Surgery is the most invasive treatment option for stress urinary incontinence, but it is also the most effective. It is the most likely to make a woman dry. However, it is associated with greater risk than the nonsurgical options. The most common surgery performed today is a synthetic sling procedure. Slings are strips of tissue or material that are placed beneath the urethra to act as a support for the urethra. Not all slings are the same. Some may be made of synthetic or man-made material while others may be made out of biologic tissue such as the patient’s own tissue known as an “autologous fascial sling” or tissue from a pig (porcine dermis) or a cadaver.

Midurethral synthetic slings: Even among synthetic slings, there are several types available: retropubic, transobturator, or “mini- sling.” Retropubic slings have a good rate of cure in the short term, with about 94% of women being dry at 1 year. The rates of dry drop in the longer term to about 85% of women being dry beyond 10 years; however, this is still a better dry rate than can be achieved with other treatments. Transobturator slings have not been used quite as long as the retropubic ones, but published studies suggest that they are as good as the retropubic type. Mini-slings are the newest, and data on them is looking promising, but we have not been using them long enough to compare to the others. ‘The type of sling may not matter, but it is important that the synthetic sling be made of Type I mesh. Midurethral synthetic slings have become popular because of their good results, short operative time, and easier recovery than more invasive procedures. Patients will go home after a midurethral sling surgery most of the time.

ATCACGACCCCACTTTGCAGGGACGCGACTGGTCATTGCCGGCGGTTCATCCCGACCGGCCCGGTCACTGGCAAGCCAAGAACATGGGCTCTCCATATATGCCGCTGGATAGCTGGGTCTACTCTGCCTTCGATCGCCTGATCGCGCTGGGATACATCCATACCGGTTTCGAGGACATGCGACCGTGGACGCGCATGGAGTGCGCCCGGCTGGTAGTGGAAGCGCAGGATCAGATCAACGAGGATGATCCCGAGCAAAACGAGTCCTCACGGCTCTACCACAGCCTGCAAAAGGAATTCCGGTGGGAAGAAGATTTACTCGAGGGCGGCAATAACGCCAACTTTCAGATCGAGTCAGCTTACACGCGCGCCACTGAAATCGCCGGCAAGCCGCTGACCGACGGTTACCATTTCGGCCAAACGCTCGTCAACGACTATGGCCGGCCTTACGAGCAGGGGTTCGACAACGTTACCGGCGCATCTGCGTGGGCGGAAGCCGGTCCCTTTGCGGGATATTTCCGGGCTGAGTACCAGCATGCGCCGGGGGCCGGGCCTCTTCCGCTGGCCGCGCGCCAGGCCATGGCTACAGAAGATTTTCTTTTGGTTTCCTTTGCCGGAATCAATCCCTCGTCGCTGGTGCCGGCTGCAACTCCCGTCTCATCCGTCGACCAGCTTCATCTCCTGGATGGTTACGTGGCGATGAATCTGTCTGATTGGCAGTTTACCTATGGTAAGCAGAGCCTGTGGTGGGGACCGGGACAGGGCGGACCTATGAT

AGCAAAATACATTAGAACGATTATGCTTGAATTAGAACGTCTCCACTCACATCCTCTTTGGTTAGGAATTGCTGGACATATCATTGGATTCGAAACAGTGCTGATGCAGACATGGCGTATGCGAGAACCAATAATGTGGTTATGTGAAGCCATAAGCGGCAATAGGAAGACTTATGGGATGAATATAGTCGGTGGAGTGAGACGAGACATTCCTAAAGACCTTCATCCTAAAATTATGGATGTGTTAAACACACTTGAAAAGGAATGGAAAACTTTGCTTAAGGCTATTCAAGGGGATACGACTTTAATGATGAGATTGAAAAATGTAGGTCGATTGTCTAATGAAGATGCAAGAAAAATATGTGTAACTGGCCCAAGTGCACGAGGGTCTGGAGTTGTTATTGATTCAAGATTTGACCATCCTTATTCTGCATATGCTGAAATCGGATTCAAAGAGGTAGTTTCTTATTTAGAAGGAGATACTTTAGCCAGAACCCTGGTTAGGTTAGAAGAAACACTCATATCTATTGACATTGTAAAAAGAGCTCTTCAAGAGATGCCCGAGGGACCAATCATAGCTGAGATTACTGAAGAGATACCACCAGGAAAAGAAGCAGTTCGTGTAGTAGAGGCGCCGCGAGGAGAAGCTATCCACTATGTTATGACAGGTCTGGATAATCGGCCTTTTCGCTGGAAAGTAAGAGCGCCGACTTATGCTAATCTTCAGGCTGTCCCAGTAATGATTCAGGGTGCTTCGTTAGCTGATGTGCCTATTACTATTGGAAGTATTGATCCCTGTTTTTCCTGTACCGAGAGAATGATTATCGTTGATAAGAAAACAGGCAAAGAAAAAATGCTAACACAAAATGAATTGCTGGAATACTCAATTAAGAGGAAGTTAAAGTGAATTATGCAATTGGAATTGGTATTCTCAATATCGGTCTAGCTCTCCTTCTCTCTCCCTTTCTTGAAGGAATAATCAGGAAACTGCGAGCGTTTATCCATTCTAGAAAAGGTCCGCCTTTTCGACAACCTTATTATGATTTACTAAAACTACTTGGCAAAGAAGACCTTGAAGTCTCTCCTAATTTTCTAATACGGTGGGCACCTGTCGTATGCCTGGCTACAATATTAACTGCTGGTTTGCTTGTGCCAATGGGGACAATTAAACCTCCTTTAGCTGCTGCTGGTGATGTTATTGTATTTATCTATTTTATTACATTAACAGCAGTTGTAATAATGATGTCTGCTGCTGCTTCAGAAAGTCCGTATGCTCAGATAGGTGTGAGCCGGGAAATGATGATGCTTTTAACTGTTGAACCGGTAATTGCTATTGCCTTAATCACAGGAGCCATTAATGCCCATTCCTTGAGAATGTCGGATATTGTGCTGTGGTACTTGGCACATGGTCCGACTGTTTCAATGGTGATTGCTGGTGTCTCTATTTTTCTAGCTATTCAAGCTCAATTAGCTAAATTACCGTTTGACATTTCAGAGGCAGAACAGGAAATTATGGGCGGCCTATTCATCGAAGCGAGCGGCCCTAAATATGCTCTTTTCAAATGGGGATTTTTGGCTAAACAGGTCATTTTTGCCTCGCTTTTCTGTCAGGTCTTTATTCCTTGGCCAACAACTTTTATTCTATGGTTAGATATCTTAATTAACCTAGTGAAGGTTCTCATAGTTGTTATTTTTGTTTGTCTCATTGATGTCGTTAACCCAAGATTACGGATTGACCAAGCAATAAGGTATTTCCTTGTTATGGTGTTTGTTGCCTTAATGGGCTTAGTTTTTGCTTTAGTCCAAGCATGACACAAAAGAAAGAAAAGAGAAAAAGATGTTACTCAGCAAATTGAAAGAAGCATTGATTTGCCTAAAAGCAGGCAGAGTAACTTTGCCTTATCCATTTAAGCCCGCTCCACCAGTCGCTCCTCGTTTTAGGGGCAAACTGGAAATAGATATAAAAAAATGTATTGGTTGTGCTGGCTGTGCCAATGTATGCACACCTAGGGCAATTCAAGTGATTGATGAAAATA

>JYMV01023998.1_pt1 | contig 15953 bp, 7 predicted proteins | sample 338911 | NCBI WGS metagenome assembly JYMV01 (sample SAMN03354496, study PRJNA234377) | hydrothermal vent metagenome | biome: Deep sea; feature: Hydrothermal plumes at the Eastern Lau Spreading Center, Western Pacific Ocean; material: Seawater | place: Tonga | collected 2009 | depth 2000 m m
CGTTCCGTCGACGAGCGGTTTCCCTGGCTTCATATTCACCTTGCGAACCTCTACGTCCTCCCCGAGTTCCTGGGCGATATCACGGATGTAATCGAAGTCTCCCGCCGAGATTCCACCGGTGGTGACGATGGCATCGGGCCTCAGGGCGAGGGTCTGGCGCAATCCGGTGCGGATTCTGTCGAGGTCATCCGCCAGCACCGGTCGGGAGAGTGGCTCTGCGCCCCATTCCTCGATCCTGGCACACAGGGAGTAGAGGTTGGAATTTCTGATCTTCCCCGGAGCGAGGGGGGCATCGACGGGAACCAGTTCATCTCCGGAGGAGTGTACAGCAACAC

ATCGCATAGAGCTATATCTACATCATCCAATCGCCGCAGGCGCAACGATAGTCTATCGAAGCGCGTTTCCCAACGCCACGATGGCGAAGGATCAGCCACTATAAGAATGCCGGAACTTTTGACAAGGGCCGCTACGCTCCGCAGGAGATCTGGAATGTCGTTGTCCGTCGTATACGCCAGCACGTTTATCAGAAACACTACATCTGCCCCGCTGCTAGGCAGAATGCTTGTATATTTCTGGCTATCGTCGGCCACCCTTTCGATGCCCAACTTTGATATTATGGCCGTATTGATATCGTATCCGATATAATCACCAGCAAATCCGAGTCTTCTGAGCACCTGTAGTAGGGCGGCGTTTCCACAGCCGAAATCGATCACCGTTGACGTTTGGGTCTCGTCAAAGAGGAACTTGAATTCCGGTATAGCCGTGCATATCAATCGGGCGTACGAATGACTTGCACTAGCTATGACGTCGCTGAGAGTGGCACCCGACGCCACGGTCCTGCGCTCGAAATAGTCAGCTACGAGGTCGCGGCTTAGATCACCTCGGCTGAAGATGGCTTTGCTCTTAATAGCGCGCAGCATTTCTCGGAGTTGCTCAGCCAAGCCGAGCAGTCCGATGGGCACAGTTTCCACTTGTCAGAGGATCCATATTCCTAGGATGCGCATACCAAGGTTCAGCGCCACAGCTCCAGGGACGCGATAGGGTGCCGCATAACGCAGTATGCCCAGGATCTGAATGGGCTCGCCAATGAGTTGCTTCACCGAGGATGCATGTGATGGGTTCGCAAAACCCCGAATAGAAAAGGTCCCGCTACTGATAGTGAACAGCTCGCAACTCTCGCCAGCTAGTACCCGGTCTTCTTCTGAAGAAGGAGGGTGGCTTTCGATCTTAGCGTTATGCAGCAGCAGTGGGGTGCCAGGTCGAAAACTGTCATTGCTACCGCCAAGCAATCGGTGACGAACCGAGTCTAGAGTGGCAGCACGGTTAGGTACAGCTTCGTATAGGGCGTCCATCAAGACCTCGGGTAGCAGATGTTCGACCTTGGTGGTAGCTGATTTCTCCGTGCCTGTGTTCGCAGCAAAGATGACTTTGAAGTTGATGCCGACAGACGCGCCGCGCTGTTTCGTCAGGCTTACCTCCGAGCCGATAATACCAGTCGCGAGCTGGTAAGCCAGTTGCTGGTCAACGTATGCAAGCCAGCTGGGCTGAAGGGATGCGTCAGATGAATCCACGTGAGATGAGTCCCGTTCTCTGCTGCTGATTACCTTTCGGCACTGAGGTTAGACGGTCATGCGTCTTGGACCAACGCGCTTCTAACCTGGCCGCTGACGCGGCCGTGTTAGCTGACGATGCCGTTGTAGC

Autologous fascial slings: These procedures have been the traditional gold standard surgery for stress urinary incontinence but are associated with a longer recovery time and slightly increased postoperative pain.  Most patients stay at the hospital overnight and are discharged the next day. The same potential risks exist for this sling as for the synthetic ones. Additionally, the harvest site has its own set of risks such as hematoma, seroma, pain, hernia. A delay in the time to onset of normal voiding is greater with an autologous sling than the synthetic ones, but the rates of urinary retention requiring intervention are the same. In most cases, an autologous sling will be chosen for the patient who has a very fixed urethra or very poor/thin vaginal tissues, multiple failed procedures, or a complication from mesh in the past.

Retropubic bladder suspension: This procedure, also known as a “Burch procedure” is another operation with good cure rates. It is performed less frequently because it is more invasive than current synthetic slings and has a longer recovery time. It remains a good procedure, and may most commonly be chosen if  an an abdominal hysterectomy is being done.